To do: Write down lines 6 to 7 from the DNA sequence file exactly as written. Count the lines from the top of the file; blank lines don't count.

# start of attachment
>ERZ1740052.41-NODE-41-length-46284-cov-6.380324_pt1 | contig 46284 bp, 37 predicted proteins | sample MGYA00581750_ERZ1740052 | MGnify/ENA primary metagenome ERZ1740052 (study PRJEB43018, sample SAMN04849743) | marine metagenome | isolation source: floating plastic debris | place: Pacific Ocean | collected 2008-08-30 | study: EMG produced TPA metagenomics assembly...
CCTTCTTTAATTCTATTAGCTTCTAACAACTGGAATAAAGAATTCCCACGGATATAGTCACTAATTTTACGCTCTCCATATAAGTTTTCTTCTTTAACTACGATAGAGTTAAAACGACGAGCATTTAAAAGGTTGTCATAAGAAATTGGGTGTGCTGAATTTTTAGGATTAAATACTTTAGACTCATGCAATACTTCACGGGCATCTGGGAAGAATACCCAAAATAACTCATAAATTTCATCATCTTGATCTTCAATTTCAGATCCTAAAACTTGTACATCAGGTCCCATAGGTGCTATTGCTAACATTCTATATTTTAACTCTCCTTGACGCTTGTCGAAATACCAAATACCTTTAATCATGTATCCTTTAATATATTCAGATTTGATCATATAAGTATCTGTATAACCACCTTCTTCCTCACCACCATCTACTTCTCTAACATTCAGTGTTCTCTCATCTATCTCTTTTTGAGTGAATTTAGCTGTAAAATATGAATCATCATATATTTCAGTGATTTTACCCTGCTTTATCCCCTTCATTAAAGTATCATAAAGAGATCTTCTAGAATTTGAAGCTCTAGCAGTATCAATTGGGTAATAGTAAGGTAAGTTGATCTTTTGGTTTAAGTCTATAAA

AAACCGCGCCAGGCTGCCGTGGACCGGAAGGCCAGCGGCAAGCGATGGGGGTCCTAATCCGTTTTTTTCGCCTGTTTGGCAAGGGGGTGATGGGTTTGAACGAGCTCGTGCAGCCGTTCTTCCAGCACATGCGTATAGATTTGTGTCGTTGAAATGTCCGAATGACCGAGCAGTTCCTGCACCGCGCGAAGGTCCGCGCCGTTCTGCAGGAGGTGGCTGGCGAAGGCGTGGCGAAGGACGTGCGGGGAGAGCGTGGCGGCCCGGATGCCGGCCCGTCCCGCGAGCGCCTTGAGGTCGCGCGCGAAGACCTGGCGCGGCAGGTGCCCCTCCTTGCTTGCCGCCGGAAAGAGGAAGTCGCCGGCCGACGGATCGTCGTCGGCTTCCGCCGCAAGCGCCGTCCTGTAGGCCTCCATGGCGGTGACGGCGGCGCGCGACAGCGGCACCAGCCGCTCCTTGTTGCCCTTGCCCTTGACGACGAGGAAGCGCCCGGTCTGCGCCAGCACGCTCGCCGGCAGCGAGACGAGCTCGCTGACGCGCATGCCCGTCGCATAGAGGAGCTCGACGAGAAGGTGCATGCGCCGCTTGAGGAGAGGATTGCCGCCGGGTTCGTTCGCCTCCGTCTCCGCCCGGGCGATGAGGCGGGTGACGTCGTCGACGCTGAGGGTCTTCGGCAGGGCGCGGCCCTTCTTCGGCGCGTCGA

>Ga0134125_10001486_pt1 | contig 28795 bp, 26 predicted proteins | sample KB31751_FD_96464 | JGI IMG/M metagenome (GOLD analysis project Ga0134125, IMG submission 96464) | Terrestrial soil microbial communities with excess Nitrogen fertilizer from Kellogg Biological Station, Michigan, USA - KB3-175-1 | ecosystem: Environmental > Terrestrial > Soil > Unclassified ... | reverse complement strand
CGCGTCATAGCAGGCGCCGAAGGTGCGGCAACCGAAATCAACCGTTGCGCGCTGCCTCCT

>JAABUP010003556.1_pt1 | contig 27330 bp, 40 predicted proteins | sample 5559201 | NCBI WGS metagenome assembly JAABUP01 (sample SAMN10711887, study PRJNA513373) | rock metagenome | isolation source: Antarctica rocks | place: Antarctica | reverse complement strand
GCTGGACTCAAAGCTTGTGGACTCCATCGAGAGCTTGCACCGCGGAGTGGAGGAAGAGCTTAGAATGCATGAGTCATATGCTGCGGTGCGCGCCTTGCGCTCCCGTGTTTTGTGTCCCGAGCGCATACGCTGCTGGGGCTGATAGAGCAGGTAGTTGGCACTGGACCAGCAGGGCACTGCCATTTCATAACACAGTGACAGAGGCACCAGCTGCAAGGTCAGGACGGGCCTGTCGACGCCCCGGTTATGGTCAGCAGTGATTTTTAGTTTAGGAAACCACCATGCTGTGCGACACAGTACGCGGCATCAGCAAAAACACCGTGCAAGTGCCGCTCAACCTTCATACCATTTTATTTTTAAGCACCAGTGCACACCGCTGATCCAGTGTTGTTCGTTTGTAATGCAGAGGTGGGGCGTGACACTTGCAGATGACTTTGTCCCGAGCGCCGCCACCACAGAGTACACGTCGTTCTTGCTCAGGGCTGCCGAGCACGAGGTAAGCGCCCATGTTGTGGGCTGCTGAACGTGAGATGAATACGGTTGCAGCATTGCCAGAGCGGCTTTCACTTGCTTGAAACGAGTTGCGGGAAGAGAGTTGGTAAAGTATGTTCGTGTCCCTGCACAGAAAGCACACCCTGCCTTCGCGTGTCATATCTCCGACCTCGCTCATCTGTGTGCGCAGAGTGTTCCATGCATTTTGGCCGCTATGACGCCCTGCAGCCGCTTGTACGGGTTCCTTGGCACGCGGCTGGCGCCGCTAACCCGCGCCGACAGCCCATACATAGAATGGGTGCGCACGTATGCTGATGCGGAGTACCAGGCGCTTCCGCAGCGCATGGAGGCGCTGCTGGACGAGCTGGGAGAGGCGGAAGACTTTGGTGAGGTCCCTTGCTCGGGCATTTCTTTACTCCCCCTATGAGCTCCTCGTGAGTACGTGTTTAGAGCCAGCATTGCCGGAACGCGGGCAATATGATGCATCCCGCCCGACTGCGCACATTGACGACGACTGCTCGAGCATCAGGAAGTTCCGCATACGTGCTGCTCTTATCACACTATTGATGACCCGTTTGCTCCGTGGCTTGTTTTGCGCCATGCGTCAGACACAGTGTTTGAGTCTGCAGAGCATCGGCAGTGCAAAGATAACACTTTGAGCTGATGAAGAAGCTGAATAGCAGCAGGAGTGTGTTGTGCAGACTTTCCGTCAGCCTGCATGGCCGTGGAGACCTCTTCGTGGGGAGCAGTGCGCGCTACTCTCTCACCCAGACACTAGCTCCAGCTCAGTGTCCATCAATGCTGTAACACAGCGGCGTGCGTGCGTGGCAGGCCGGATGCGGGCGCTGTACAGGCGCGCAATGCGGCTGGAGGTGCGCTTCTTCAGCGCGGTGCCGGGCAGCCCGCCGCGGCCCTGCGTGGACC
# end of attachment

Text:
>JAABUP010003556.1_pt1 | contig 27330 bp, 40 predicted proteins | sample 5559201 | NCBI WGS metagenome assembly JAABUP01 (sample SAMN10711887, study PRJNA513373) | rock metagenome | isolation source: Antarctica rocks | place: Antarctica | reverse complement strand
GCTGGACTCAAAGCTTGTGGACTCCATCGAGAGCTTGCACCGCGGAGTGGAGGAAGAGCTTAGAATGCATGAGTCATATGCTGCGGTGCGCGCCTTGCGCTCCCGTGTTTTGTGTCCCGAGCGCATACGCTGCTGGGGCTGATAGAGCAGGTAGTTGGCACTGGACCAGCAGGGCACTGCCATTTCATAACACAGTGACAGAGGCACCAGCTGCAAGGTCAGGACGGGCCTGTCGACGCCCCGGTTATGGTCAGCAGTGATTTTTAGTTTAGGAAACCACCATGCTGTGCGACACAGTACGCGGCATCAGCAAAAACACCGTGCAAGTGCCGCTCAACCTTCATACCATTTTATTTTTAAGCACCAGTGCACACCGCTGATCCAGTGTTGTTCGTTTGTAATGCAGAGGTGGGGCGTGACACTTGCAGATGACTTTGTCCCGAGCGCCGCCACCACAGAGTACACGTCGTTCTTGCTCAGGGCTGCCGAGCACGAGGTAAGCGCCCATGTTGTGGGCTGCTGAACGTGAGATGAATACGGTTGCAGCATTGCCAGAGCGGCTTTCACTTGCTTGAAACGAGTTGCGGGAAGAGAGTTGGTAAAGTATGTTCGTGTCCCTGCACAGAAAGCACACCCTGCCTTCGCGTGTCATATCTCCGACCTCGCTCATCTGTGTGCGCAGAGTGTTCCATGCATTTTGGCCGCTATGACGCCCTGCAGCCGCTTGTACGGGTTCCTTGGCACGCGGCTGGCGCCGCTAACCCGCGCCGACAGCCCATACATAGAATGGGTGCGCACGTATGCTGATGCGGAGTACCAGGCGCTTCCGCAGCGCATGGAGGCGCTGCTGGACGAGCTGGGAGAGGCGGAAGACTTTGGTGAGGTCCCTTGCTCGGGCATTTCTTTACTCCCCCTATGAGCTCCTCGTGAGTACGTGTTTAGAGCCAGCATTGCCGGAACGCGGGCAATATGATGCATCCCGCCCGACTGCGCACATTGACGACGACTGCTCGAGCATCAGGAAGTTCCGCATACGTGCTGCTCTTATCACACTATTGATGACCCGTTTGCTCCGTGGCTTGTTTTGCGCCATGCGTCAGACACAGTGTTTGAGTCTGCAGAGCATCGGCAGTGCAAAGATAACACTTTGAGCTGATGAAGAAGCTGAATAGCAGCAGGAGTGTGTTGTGCAGACTTTCCGTCAGCCTGCATGGCCGTGGAGACCTCTTCGTGGGGAGCAGTGCGCGCTACTCTCTCACCCAGACACTAGCTCCAGCTCAGTGTCCATCAATGCTGTAACACAGCGGCGTGCGTGCGTGGCAGGCCGGATGCGGGCGCTGTACAGGCGCGCAATGCGGCTGGAGGTGCGCTTCTTCAGCGCGGTGCCGGGCAGCCCGCCGCGGCCCTGCGTGGACC